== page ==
[Conference][Main]

 Animation & Special EffectsAPI Computer Science


Teaching a Three-Dimensional Computer Graphics Class Using OpenGL
Due to recent developments in hardware and software, it is now possible to teach true three-dimensional graphics in any college environment, but this requires rethinking the typical senior-level graphics class. A three-dimensional graphics course using OpenGL is far more exciting than a traditional graphics class and presents students an opportunity to explore the wonders of computer-generated imagery and learn to design their own applications. This presentation demonstrated that this approach is both feasible and effective.

Edward Angel
University of New Mexico
angel@cs.unm.edu

Teaching Graphics Through Video Games 

Proper selection of a video game project not only encourages students to learn analytic geometry but also to try some serious programming. Video game programs contain background processes, so they offer a rich programming paradigm. The main organizational challenge is to require features for the games that cover a reasonable set of topics in computer graphics. These features were discussed and sample projects were demonstrated, including a chance for attendees to try this approach "hands-on."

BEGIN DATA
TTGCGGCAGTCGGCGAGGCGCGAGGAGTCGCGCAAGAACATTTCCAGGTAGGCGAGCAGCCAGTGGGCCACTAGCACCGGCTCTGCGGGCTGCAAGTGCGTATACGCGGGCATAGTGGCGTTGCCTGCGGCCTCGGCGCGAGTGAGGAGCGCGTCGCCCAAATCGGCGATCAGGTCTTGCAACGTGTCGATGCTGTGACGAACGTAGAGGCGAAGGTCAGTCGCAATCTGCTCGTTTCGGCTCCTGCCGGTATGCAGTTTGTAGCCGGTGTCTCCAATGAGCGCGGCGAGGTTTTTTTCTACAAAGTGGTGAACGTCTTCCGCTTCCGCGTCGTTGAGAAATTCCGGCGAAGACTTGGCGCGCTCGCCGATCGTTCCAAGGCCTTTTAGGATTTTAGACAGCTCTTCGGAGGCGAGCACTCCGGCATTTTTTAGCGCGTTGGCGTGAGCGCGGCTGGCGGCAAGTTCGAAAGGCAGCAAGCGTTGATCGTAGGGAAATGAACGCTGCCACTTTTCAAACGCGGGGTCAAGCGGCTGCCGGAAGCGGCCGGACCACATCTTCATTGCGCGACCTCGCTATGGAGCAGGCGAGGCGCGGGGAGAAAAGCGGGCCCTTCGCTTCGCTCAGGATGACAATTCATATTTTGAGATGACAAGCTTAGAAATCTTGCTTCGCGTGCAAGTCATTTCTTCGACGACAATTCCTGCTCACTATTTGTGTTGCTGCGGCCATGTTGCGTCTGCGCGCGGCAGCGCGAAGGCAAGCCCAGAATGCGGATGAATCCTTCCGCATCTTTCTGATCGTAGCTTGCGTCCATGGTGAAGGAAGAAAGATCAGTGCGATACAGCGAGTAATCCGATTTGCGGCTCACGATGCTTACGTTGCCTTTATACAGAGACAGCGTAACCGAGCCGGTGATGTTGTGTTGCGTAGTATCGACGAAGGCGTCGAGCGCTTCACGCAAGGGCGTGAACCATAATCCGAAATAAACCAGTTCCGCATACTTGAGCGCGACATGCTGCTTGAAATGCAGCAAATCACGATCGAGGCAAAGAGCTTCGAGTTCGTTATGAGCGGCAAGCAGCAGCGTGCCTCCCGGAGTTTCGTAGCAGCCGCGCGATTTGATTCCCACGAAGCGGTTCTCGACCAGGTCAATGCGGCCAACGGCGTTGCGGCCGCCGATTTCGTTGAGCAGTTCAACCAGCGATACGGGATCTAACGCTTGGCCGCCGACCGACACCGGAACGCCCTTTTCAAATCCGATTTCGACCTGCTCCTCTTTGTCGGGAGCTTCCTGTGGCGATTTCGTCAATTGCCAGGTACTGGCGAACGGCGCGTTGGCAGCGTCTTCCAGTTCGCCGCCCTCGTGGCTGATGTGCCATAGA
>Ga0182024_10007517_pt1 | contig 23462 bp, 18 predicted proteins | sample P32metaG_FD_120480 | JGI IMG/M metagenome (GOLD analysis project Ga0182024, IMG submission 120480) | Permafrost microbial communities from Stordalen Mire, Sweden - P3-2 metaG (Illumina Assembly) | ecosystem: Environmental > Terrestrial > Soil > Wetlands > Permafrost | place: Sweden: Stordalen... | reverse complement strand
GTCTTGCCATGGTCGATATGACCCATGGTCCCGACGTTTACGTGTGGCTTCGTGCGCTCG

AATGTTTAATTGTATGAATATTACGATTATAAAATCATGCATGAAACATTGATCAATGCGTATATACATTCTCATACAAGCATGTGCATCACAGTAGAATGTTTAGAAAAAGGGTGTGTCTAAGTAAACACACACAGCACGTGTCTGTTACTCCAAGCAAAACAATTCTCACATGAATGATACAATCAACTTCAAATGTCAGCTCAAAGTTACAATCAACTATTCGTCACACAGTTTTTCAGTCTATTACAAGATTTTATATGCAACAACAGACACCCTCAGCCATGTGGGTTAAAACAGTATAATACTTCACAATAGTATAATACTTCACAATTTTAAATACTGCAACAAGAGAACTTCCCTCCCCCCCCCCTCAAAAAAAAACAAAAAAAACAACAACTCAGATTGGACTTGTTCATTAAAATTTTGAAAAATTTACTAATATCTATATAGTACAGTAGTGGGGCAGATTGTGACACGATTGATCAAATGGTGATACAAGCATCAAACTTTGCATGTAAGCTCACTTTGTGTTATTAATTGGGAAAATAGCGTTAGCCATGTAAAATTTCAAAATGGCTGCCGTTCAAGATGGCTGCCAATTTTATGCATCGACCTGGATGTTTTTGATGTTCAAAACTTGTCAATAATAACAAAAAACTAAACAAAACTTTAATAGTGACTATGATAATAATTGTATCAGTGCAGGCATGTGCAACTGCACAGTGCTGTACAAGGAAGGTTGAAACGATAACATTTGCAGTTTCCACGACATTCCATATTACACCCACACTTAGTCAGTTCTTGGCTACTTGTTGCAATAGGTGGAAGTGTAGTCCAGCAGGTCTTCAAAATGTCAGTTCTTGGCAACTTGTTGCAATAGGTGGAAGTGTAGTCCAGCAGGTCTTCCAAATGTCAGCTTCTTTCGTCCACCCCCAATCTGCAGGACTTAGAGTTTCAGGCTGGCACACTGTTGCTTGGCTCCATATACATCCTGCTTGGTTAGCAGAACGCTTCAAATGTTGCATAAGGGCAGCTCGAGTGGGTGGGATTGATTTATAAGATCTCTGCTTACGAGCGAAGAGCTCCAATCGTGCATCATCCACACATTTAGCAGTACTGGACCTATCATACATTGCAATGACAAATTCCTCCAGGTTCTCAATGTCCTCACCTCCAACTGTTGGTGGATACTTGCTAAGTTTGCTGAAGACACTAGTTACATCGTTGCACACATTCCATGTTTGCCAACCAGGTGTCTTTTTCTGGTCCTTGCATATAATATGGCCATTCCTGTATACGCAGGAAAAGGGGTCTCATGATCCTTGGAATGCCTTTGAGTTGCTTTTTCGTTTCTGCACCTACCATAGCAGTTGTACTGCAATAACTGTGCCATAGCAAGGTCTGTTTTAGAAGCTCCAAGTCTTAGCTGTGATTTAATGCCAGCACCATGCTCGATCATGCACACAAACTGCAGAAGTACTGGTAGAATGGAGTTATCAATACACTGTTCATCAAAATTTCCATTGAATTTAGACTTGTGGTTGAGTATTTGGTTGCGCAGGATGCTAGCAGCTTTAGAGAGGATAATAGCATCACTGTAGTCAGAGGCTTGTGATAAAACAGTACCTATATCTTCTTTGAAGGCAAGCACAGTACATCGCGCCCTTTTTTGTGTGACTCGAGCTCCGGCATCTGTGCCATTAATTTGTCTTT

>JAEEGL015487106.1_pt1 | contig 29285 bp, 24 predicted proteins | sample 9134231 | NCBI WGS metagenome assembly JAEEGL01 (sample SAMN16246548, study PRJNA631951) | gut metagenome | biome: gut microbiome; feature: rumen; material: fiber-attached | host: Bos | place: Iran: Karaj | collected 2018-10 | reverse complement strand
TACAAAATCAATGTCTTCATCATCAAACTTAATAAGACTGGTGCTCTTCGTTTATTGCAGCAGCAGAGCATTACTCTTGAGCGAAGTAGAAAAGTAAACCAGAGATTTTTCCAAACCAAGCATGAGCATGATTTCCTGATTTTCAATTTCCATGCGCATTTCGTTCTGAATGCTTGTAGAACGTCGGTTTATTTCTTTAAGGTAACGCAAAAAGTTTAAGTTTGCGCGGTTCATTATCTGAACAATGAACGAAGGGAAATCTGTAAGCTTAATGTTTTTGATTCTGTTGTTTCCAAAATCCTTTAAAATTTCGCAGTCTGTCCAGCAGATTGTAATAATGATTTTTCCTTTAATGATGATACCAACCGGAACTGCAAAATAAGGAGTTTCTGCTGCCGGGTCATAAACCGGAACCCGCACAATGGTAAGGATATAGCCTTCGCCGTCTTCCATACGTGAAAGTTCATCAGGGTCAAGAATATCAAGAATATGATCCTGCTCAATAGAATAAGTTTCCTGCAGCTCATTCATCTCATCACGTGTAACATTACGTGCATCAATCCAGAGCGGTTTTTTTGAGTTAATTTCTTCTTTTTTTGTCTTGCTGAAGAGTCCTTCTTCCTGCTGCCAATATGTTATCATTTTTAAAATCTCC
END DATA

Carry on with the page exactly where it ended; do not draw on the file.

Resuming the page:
Theo Pavlidis
State University of New York at Stony Brook
theo@sbcs.sunysb.edu

Alice: Easy-to-Learn Interactive 3D Graphics 

Alice is an easy-to-learn development environment for creation of interactive 3D graphics applications. High school and college students with little or no programming experience can work through a 30-minute tutorial and start building 3D worlds right away. Alice is currently in use by a wide audience including students as young as 11 years old. After demonstrating Alice, the presenters asked the audience for requests for demonstrations to show that Alice really can be used to create 3D worlds "on the fly."

Matthew J. Conway
University of Virginia
conway@cs.virginia.edu

Randy Pausch
Carnegie Mellon University
pausch@cmu.edu